• Don't take baths, use hot tubs, or go swimming until the procedure site no longer has a scab and is completely healed. Don’t use any creams, lotions, or ointments on the procedure site.
  • Watch for bleeding from the site. A small amount of blood (up to the size of a quarter) on the bandage can be normal.


  • You may want to put ice or a cold pack on the catheter site for 10 to 15 minutes at a time to help with soreness or swelling. Put a thin cloth between the ice and your skin.
If you start bleeding or have a fast-growing, painful lump at the procedure site, call 911 and do the following:
  1. Lie down and call for someone to help you (a friend or family member).
  2. Put pressure on the procedure site with your fingers or fist. Hold this pressure for 20 minutes.
  3. If the bleeding stops, lie still, and stay like that until emergency help arrives.
  4. If the bleeding does not stop, keep firm pressure to the procedure site until emergency help arrives.
  • Keep a bandage over the spot where the catheter was inserted for the first day, or for as long as your doctor recommends.
  • Put ice or a cold pack on the area for 10 to 20 minutes at a time to help with soreness or swelling. Do this every few hours. Put a thin cloth between the ice and your skin.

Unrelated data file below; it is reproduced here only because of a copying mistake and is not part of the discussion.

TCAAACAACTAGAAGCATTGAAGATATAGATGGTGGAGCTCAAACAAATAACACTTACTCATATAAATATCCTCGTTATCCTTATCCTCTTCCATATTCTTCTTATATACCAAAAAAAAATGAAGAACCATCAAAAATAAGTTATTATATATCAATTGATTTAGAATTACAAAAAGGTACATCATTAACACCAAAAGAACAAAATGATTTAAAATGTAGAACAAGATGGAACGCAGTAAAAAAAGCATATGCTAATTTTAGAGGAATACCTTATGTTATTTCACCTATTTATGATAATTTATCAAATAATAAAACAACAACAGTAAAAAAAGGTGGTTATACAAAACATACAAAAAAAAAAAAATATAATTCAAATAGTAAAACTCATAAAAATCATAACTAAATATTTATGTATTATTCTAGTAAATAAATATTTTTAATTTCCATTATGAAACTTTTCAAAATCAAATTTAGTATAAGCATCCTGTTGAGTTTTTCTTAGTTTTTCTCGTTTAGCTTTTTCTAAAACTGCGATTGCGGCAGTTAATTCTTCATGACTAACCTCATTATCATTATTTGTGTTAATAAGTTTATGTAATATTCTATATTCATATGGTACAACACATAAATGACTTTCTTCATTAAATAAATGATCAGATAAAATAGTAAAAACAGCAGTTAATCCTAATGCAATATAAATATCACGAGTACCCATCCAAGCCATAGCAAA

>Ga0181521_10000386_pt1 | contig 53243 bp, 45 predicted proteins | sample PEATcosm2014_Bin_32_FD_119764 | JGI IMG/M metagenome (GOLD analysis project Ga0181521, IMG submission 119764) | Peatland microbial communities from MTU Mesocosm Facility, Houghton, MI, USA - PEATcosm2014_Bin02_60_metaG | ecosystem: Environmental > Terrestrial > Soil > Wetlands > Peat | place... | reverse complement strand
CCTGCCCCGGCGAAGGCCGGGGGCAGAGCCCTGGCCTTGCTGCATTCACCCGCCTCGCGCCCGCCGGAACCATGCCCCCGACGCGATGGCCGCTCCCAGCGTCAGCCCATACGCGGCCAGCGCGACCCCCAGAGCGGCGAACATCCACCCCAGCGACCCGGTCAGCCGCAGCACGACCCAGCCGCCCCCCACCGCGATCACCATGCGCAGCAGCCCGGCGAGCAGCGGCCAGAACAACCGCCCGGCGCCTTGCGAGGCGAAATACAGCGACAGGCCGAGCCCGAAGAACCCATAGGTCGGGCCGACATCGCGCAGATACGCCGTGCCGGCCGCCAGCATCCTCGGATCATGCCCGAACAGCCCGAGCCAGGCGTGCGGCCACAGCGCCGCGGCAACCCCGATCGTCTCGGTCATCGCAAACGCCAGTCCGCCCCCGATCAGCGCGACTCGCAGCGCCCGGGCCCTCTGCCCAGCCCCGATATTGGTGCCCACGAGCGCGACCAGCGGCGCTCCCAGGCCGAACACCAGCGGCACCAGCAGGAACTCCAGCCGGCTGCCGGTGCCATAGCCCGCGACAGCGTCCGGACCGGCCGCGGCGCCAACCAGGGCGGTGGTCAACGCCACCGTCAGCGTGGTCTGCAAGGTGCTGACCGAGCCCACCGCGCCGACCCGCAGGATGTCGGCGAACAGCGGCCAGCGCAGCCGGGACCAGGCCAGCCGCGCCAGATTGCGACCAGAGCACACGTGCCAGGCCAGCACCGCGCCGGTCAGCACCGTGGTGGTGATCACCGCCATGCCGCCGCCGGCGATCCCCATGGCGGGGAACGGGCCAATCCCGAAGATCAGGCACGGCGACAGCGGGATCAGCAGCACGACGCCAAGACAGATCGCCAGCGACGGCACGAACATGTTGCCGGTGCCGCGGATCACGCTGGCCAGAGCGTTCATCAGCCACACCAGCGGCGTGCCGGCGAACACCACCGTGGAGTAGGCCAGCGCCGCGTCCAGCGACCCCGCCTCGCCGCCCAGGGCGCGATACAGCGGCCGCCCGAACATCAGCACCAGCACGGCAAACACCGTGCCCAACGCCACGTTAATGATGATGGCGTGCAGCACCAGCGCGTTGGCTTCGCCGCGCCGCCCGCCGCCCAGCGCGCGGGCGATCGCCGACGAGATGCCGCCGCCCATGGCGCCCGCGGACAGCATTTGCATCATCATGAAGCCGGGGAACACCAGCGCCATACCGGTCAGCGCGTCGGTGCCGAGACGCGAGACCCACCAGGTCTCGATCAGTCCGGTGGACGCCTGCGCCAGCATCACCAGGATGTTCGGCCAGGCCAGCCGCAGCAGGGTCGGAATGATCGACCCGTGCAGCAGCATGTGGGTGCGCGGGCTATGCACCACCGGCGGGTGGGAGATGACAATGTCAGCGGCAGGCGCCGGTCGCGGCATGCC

• You may shower 24 to 48 hours after the procedure, if your doctor okays it. Pat the incision dry.
  • Do not soak the catheter site until it is healed. Don't take a bath for 1 week, or until your doctor tells you it is okay.
  • Watch for bleeding from the site. A small amount of blood (up to the size of a quarter) on the bandage can be normal.
  • If you are bleeding, lie down and press on the area for 15 minutes to try to make it stop. If the bleeding does not stop, call your doctor, nurse advice line, or seek immediate medical care.

Follow-up care is a key part of your treatment and safety. Be sure to make and go to all appointments, and call your doctor or nurse advice line (811 in most provinces and territories) if you are having problems. It's also a good idea to know your test results and keep a list of the medicines you take.

When should you call for help?

Call 911 anytime you think you may need emergency care. For example, call if:

  • You passed out (lost consciousness).
  • You have severe trouble breathing (shortness of breath).
  • You have sudden chest pain and shortness of breath, or you cough up blood.
  • Your groin is very swollen and you have a lump that is getting bigger under your skin where the catheter was put in.
  • You have bleeding from the procedure site that doesn't stop (for example, bright red blood has soaked through your bandage).

Call your doctor or nurse advice line now or seek immediate medical care if:

  • You have severe pain in your leg, or it becomes cold, pale, blue, tingly, or numb.
  • You have signs of infection, such as:
    • Increased pain, swelling, warmth, or redness of the skin.
    • Red streaks leading from the area.
    • Pus draining from the area.
    • A fever over 38.5 ºC (101.3 ºF) or chills.

Watch closely for changes in your health, and be sure to contact your doctor or nurse advice line if you have any problems.

Where can you learn more?